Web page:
TAMIL NADU

“Human induced changes have led to destruction of biodiversity”

Population explosion and commercial exploitation leading to habitat destruction was a major major threat to biodiversity of the country, said K. Venkataraman, additional director, Zoological Survey of India.

In his talk on `Biodiversity Conservation' at the Government Museum, Chennai, Mr. Venkataraman said that 50 per cent of the forests have been wiped out, one third of wetlands have dried up, 70 per cent of water bodies polluted and 40 per cent mangroves lost in the past 100 years. Apart from natural causes, the human induced changes have led to destruction of biodiversity.

Habitat degradation, monoculture, alien invasive species, poaching and commercial exploitation were major threats. Population explosion, poverty and illiteracy could result in over exploitation of resources leading to faster destruction, he cautioned.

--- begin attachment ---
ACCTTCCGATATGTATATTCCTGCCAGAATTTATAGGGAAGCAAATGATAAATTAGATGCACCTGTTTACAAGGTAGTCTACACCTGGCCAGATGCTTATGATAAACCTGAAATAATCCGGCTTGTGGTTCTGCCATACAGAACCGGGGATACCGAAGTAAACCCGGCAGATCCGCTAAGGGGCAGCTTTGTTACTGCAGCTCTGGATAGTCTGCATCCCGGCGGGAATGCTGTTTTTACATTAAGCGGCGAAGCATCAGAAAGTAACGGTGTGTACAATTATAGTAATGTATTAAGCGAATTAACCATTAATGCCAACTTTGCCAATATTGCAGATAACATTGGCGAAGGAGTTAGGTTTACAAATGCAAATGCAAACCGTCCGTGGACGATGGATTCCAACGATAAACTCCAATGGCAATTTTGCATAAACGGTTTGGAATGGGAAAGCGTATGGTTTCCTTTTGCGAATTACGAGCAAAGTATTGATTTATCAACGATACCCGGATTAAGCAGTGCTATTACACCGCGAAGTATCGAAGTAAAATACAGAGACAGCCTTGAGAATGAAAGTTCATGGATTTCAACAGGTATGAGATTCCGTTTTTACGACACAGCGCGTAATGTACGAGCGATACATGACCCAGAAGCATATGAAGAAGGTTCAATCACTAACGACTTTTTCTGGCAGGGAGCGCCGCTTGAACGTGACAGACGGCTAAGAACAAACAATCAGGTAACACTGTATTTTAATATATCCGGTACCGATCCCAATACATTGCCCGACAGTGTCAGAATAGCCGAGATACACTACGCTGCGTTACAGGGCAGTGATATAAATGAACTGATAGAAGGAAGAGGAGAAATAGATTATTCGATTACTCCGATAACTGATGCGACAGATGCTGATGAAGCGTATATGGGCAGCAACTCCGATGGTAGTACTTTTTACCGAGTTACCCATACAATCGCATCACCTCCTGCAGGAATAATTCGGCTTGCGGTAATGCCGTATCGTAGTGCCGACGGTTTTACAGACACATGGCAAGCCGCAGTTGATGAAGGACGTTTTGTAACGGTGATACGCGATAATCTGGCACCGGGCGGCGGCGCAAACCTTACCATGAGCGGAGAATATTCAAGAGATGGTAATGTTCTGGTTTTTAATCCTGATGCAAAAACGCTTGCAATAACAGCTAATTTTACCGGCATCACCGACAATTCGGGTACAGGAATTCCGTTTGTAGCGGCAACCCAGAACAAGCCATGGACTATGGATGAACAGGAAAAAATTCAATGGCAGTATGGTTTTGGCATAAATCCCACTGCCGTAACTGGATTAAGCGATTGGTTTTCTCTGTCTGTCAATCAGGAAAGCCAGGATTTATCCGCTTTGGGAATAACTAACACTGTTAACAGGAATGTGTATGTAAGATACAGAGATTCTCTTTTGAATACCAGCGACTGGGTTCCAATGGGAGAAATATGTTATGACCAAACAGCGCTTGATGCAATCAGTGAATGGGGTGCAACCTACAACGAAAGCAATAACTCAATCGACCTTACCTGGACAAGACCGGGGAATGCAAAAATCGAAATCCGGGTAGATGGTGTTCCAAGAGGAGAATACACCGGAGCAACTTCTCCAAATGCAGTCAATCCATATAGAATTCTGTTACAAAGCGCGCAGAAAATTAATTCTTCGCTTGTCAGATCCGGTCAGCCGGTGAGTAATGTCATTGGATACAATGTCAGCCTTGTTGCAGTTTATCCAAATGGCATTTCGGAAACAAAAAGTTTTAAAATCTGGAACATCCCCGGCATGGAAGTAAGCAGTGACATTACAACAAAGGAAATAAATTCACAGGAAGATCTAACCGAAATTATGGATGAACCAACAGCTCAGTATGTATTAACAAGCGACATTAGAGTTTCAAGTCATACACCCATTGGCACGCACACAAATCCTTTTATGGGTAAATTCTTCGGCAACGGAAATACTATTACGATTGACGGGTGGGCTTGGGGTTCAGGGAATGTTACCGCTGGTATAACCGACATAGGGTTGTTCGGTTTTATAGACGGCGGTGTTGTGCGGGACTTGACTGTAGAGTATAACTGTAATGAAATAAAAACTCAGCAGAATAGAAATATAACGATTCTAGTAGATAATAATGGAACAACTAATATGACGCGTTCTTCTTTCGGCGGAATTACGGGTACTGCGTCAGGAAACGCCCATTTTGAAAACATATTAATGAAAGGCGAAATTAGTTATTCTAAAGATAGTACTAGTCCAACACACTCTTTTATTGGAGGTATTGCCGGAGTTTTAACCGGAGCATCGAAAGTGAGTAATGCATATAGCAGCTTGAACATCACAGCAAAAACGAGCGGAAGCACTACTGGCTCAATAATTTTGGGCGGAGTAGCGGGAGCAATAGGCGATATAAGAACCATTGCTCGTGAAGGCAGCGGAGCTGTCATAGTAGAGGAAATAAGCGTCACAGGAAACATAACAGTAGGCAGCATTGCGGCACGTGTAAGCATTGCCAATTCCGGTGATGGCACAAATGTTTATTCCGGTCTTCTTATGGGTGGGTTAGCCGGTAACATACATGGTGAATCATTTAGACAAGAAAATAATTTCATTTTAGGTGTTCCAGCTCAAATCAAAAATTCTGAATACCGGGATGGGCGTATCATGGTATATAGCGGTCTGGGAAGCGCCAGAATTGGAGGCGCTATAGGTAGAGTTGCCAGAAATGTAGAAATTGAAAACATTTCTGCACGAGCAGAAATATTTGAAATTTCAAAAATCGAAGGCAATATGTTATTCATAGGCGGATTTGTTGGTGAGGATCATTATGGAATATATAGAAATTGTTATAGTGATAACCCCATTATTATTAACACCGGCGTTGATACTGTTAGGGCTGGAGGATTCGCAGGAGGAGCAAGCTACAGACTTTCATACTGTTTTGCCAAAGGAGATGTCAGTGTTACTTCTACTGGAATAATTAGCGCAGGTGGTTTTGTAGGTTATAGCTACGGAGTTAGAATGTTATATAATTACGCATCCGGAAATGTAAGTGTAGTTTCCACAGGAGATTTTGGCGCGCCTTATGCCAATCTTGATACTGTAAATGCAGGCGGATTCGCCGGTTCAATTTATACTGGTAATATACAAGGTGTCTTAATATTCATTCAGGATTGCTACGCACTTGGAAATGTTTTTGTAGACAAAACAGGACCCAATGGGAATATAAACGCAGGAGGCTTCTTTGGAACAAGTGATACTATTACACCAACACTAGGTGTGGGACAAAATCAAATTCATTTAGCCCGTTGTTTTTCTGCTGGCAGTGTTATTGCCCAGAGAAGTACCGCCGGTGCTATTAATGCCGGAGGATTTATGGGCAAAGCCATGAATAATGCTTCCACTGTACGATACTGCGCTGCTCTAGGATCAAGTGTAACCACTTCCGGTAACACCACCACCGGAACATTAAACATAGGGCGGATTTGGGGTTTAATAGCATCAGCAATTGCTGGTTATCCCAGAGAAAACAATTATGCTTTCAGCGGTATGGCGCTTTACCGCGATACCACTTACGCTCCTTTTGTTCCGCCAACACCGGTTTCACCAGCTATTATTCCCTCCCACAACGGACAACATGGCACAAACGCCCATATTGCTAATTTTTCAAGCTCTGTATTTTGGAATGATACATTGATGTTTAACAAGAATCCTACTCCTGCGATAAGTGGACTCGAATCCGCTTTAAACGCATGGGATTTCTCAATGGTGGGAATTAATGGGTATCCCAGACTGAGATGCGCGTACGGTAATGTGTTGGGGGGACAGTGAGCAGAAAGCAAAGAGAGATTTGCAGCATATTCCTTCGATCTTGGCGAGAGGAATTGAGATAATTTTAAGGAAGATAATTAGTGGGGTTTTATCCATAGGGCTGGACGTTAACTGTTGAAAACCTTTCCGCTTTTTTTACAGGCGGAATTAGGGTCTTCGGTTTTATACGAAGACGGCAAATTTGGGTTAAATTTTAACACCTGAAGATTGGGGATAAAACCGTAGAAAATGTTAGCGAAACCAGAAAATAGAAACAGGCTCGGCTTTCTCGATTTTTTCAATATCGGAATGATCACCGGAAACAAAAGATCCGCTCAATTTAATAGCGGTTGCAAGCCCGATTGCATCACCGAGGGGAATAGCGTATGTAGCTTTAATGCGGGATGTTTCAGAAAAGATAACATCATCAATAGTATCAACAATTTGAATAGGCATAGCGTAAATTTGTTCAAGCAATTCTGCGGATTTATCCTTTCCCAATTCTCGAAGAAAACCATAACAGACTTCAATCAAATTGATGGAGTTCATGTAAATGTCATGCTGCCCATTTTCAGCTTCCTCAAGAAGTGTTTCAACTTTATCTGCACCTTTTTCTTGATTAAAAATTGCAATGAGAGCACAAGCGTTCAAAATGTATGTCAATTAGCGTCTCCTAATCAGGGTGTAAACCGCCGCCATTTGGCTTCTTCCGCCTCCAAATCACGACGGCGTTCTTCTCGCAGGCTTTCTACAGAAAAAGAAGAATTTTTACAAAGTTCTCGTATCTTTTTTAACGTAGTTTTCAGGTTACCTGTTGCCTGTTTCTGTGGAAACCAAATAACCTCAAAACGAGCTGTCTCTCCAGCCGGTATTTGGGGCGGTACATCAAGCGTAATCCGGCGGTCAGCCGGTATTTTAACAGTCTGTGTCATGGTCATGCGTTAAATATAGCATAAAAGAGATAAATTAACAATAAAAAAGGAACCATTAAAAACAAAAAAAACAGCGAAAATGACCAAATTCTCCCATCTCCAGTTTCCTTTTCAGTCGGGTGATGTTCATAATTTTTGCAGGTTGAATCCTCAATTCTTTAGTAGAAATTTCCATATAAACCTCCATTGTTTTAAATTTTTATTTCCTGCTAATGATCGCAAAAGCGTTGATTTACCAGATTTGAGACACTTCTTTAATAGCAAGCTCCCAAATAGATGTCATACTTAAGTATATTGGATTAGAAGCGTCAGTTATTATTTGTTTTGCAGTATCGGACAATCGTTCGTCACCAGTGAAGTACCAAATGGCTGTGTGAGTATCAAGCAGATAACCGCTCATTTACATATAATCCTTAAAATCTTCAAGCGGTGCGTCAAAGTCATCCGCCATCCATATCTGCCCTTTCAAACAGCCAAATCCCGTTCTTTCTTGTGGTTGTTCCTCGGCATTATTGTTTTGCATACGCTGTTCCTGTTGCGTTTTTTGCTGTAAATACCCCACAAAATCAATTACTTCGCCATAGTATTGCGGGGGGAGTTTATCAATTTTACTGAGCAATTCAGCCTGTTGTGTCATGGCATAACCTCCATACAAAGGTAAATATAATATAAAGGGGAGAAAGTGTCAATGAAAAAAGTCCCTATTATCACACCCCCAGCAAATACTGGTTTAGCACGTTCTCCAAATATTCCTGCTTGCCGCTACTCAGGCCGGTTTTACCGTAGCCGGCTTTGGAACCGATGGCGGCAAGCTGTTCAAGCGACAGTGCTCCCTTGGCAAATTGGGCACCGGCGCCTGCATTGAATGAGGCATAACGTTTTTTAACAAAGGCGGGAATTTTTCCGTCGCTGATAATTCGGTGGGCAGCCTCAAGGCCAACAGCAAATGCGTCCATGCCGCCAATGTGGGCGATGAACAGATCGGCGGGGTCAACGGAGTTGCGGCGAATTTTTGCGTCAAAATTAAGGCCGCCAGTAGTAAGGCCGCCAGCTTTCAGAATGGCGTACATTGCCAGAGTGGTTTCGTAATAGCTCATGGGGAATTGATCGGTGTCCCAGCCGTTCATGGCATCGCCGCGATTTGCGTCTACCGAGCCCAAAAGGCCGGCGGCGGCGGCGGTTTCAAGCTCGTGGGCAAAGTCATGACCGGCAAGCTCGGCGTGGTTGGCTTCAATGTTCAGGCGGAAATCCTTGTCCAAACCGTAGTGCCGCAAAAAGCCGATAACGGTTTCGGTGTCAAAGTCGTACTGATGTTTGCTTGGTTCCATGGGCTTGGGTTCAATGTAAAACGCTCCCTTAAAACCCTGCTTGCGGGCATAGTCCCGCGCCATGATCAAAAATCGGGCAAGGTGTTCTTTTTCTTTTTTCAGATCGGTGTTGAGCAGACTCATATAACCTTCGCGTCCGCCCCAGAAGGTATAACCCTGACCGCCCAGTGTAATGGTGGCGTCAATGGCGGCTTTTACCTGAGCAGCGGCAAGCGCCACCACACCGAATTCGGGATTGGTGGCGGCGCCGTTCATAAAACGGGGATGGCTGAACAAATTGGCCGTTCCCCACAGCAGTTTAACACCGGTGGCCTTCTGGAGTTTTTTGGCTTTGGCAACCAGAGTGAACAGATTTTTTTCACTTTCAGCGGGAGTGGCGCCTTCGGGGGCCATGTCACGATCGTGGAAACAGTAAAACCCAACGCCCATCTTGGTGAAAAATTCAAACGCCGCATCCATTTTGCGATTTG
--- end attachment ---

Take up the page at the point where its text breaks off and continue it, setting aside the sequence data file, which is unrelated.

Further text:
As the population grows, the projections indicate that the production of foodgrains, including banana, the poor man's fruit, will not match the requirement of the population by 2020. Besides, the rising cost of food products will make the poor more vulnerable, he pointed out underlining the need to protect the unmatched biodiversity of the country.

India was rich in eco-systems, species and genetic diversity.



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